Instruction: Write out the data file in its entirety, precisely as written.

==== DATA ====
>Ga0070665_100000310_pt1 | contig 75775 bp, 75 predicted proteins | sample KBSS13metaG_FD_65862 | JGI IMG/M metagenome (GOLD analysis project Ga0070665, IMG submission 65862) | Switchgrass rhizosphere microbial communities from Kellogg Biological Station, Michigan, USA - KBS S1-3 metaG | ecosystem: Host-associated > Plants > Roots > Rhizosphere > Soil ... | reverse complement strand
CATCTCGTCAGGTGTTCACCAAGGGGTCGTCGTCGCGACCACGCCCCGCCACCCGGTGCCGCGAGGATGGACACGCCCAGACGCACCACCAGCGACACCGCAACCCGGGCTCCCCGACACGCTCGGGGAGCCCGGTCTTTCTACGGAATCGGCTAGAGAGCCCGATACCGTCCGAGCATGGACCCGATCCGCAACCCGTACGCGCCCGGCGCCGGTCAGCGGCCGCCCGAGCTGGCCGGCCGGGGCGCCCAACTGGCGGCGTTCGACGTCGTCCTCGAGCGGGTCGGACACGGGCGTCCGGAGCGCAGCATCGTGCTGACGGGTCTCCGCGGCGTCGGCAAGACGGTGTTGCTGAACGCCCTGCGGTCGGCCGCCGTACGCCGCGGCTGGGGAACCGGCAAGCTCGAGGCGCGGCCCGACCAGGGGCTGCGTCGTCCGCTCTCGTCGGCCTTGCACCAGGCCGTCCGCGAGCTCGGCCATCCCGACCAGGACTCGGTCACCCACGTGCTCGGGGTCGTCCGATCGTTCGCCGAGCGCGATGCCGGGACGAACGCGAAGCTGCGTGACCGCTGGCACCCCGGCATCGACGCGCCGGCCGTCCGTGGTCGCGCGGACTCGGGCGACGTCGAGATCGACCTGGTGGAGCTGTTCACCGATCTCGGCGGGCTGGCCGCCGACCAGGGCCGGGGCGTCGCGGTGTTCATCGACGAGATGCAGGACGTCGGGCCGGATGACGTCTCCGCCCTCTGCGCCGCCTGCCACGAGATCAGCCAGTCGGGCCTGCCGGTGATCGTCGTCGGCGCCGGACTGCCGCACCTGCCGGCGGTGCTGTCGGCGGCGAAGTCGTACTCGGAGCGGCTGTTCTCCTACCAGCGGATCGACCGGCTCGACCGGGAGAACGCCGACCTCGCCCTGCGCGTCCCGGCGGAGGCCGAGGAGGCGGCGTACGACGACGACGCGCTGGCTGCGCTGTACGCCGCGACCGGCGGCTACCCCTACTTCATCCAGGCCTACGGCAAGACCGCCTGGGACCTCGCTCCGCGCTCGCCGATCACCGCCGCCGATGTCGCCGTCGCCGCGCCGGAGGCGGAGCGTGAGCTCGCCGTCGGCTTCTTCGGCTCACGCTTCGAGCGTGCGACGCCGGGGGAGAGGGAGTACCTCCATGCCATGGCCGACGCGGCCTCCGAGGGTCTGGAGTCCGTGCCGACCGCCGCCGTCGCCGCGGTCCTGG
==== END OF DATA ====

>Ga0070665_100000310_pt1 | contig 75775 bp, 75 predicted proteins | sample KBSS13metaG_FD_65862 | JGI IMG/M metagenome (GOLD analysis project Ga0070665, IMG submission 65862) | Switchgrass rhizosphere microbial communities from Kellogg Biological Station, Michigan, USA - KBS S1-3 metaG | ecosystem: Host-associated > Plants > Roots > Rhizosphere > Soil ... | reverse complement strand
CATCTCGTCAGGTGTTCACCAAGGGGTCGTCGTCGCGACCACGCCCCGCCACCCGGTGCCGCGAGGATGGACACGCCCAGACGCACCACCAGCGACACCGCAACCCGGGCTCCCCGACACGCTCGGGGAGCCCGGTCTTTCTACGGAATCGGCTAGAGAGCCCGATACCGTCCGAGCATGGACCCGATCCGCAACCCGTACGCGCCCGGCGCCGGTCAGCGGCCGCCCGAGCTGGCCGGCCGGGGCGCCCAACTGGCGGCGTTCGACGTCGTCCTCGAGCGGGTCGGACACGGGCGTCCGGAGCGCAGCATCGTGCTGACGGGTCTCCGCGGCGTCGGCAAGACGGTGTTGCTGAACGCCCTGCGGTCGGCCGCCGTACGCCGCGGCTGGGGAACCGGCAAGCTCGAGGCGCGGCCCGACCAGGGGCTGCGTCGTCCGCTCTCGTCGGCCTTGCACCAGGCCGTCCGCGAGCTCGGCCATCCCGACCAGGACTCGGTCACCCACGTGCTCGGGGTCGTCCGATCGTTCGCCGAGCGCGATGCCGGGACGAACGCGAAGCTGCGTGACCGCTGGCACCCCGGCATCGACGCGCCGGCCGTCCGTGGTCGCGCGGACTCGGGCGACGTCGAGATCGACCTGGTGGAGCTGTTCACCGATCTCGGCGGGCTGGCCGCCGACCAGGGCCGGGGCGTCGCGGTGTTCATCGACGAGATGCAGGACGTCGGGCCGGATGACGTCTCCGCCCTCTGCGCCGCCTGCCACGAGATCAGCCAGTCGGGCCTGCCGGTGATCGTCGTCGGCGCCGGACTGCCGCACCTGCCGGCGGTGCTGTCGGCGGCGAAGTCGTACTCGGAGCGGCTGTTCTCCTACCAGCGGATCGACCGGCTCGACCGGGAGAACGCCGACCTCGCCCTGCGCGTCCCGGCGGAGGCCGAGGAGGCGGCGTACGACGACGACGCGCTGGCTGCGCTGTACGCCGCGACCGGCGGCTACCCCTACTTCATCCAGGCCTACGGCAAGACCGCCTGGGACCTCGCTCCGCGCTCGCCGATCACCGCCGCCGATGTCGCCGTCGCCGCGCCGGAGGCGGAGCGTGAGCTCGCCGTCGGCTTCTTCGGCTCACGCTTCGAGCGTGCGACGCCGGGGGAGAGGGAGTACCTCCATGCCATGGCCGACGCGGCCTCCGAGGGTCTGGAGTCCGTGCCGACCGCCGCCGTCGCCGCGGTCCTGG